In “Eberhard Bethge: Interpreter extraordinaire of Dietrich Bonhoeffer,” John W. de Gruchy brings helpful attention to the fact that a significant part of the Bonhoeffer’s last two years and his thoughts during them survive due to the gathering, organizing and publishing of Letters and papers from prison by his former student, co-laborer at Finkenwalde, “custodian and interpreter,” “special friend,” “sounding board, confidant, and clarifier” Eberhard Bethge (2007, 349-368). Without the smuggled letters providing the backdrop for Bonhoeffer’s “martyrdom,” the provoking post World War II conversation with Bonhoeffer’s work serving as a mirror to self would never have occurred (Marty, 28). One may wonder whether works such as the Cost of Discipleship (originally published 1937), the second most popular 20th Century household title for Christianity Today readers, and Life Together (originally published 1939) would have received less attention in Evangelical circles. Moreover, communist re-framers of Bonhoeffer such as Hanfried Muller would never have found “[t]he last honest Christian Westerner” (Marty, 101).
Click here for Part 3: Who Am I? – A Glimpse of Dietrich Bonhoeffer’s Theological Reflection.
- SF/ST 777: Theology and Practice of Prayer. Laurie Mellinger, Ph.D. Evangelical Seminary. Summer 2012. Course Description: This course explores various aspects of the interplay between theology and prayer. What we believe about God determines how and why we pray; this has also been true for Christians throughout the history of the Church. We will examine both historical persons and methods of praying from a variety of Christian traditions, and discuss their potential for deepening our own relationships with God. This course provides the opportunity for students to study and experience a variety of Christian prayer forms, and to discern the theological foundations upon which they rest. We will take a historical approach, discussing prayer in the Scriptures and its application in the lives of persons of prayer throughout the Christian era. We will also consider the place and practice of prayer in the contemporary church, both for individuals and for corporate gatherings. ↩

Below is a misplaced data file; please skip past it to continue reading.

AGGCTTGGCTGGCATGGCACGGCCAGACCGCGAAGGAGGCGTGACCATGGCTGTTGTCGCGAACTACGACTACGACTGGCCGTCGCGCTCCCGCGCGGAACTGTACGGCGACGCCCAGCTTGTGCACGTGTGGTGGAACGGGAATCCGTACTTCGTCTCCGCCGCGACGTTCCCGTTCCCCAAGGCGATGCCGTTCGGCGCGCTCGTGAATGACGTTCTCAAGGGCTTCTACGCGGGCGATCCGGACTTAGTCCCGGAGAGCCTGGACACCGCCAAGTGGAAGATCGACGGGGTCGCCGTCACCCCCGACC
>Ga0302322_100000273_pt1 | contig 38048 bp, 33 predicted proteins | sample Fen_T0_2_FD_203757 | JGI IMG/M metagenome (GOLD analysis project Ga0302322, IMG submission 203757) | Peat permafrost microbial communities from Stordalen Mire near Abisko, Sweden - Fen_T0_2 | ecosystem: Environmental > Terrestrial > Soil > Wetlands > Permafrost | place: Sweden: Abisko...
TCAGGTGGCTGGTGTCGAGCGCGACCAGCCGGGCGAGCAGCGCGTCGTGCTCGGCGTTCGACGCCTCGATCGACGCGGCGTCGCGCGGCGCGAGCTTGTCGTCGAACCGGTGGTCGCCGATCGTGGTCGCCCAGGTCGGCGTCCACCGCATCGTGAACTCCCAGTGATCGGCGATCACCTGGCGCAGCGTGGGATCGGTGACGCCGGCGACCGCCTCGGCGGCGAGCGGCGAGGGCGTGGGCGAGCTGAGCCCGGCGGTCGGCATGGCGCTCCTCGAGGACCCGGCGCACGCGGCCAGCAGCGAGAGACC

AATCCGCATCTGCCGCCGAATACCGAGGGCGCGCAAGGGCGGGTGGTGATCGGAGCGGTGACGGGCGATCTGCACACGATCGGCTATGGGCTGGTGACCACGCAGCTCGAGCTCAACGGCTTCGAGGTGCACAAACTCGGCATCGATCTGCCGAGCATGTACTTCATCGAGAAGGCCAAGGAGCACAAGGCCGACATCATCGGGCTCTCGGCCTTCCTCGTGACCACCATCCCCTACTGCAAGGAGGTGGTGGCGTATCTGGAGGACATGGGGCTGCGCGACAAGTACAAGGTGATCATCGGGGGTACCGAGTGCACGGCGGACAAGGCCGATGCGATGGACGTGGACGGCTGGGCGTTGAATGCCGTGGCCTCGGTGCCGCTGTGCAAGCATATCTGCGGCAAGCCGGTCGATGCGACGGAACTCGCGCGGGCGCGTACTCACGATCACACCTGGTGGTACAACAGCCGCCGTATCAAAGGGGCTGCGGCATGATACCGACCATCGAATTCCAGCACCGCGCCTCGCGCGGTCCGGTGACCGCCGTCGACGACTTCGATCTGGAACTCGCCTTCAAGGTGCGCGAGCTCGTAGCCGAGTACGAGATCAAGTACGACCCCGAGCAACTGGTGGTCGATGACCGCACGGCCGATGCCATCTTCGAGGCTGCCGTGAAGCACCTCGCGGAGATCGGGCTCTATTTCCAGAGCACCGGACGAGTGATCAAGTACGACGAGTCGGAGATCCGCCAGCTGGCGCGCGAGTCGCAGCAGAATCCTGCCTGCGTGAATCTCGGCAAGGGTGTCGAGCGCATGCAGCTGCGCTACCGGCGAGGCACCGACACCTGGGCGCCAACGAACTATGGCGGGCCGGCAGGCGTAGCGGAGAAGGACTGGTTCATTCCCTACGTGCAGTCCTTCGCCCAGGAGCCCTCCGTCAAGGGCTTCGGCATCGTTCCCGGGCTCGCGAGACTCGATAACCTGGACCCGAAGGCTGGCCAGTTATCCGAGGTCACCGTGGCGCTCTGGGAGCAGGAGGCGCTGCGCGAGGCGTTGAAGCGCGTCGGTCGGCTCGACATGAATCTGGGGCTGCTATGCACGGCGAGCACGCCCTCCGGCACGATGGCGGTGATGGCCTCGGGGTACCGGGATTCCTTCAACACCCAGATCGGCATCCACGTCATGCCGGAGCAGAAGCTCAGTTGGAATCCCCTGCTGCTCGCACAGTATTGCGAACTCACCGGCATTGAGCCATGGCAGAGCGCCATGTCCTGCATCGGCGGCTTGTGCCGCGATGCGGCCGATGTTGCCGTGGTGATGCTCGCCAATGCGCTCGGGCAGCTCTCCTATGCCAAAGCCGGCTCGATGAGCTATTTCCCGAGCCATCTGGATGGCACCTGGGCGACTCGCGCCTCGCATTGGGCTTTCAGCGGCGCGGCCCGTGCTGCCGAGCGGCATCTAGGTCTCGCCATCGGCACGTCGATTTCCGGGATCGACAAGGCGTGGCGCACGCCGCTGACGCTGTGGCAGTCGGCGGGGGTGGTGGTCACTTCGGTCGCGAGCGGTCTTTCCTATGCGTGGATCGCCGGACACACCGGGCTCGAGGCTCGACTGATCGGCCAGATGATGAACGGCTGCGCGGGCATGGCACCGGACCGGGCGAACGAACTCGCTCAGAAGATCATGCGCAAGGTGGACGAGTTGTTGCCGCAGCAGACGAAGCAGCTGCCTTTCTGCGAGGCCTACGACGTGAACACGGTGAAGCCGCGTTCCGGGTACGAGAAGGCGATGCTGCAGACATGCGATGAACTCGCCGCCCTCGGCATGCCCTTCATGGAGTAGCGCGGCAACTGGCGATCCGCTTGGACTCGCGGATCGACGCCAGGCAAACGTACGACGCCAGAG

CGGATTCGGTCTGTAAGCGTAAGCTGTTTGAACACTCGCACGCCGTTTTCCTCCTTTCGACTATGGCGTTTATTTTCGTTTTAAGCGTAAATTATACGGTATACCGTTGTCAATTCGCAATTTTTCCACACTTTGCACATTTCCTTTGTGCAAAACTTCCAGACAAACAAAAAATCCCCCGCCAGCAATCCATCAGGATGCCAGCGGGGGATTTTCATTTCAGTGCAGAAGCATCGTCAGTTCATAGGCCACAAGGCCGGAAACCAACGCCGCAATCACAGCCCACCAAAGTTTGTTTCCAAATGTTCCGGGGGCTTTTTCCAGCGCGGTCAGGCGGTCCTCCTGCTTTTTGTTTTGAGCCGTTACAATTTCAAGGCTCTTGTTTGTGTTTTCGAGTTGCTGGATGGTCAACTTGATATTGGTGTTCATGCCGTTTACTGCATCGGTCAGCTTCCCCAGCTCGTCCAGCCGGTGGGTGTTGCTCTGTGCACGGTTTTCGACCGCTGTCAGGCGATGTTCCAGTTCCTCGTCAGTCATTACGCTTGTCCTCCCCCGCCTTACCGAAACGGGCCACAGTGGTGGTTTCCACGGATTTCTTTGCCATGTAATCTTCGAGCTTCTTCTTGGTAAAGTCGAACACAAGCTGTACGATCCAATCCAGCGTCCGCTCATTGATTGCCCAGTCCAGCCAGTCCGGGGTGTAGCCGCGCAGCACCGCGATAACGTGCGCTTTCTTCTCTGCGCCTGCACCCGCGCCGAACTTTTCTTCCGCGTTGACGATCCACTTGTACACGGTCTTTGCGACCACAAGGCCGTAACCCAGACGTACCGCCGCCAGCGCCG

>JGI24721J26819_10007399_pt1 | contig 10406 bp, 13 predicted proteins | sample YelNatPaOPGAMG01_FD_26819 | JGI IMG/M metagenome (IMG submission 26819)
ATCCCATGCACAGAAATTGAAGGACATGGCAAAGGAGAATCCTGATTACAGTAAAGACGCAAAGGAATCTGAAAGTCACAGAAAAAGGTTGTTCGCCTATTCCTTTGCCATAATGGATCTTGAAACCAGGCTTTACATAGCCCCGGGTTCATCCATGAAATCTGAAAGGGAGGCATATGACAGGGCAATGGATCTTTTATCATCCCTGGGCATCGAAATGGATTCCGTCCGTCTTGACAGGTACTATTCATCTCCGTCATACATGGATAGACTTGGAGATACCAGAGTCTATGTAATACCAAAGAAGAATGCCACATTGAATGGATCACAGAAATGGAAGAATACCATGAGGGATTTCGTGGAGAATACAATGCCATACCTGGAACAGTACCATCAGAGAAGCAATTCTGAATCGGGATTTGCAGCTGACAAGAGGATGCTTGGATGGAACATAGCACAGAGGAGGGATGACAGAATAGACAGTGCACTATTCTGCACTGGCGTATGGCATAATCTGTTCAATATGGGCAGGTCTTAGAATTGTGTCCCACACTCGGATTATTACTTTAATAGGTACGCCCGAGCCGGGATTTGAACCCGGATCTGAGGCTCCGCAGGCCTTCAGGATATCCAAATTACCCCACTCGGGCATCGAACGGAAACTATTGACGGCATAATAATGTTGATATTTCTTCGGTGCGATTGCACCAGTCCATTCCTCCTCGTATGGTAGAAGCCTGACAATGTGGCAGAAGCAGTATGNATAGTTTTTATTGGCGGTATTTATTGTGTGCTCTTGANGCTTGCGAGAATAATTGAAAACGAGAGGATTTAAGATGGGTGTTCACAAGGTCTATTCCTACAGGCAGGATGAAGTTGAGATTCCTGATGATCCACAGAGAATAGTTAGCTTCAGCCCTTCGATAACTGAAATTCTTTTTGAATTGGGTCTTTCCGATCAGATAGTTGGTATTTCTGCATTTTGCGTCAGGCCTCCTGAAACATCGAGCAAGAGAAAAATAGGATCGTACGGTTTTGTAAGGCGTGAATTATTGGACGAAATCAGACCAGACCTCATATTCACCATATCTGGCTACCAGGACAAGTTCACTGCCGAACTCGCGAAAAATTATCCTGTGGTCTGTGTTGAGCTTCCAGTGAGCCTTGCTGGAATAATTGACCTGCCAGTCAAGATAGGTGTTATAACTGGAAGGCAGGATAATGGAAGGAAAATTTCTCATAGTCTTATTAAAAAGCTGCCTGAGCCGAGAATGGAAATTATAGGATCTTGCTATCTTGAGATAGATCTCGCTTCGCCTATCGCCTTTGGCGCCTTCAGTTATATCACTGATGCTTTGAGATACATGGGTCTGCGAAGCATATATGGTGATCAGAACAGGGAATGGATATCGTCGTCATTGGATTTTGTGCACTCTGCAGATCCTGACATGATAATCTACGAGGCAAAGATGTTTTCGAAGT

- Later in research I came across a revised edition under the title Bonhoeffer: A theology of sociality (Grand Rapids, MI: W.B. Eerdmans Publishers, 1999), but did not have time to compare the material in the two volumes. ↩
- Barmen Declaration of May 1934 was written as the platform for the Confessing Church movement. ↩
- Larry L. Rasmussen. Dietrich Bonhoeffer: Reality and resistance. Westminster John Knox Press. 1995, 130. ↩
- E.g., Who am I? and By kindly powers surrounded. ↩
- Andy Rowell, “Bonhoeffer: An evangelical hero.” Books & Culture. June 2010. http://www.booksandculture.com/articles/webexclusives/2010/june/bonhoeffer.html. (accessed July 21, 2012). Note: Cost of Discipleship came in second to C.S. Lewis’ Mere Christianity. ↩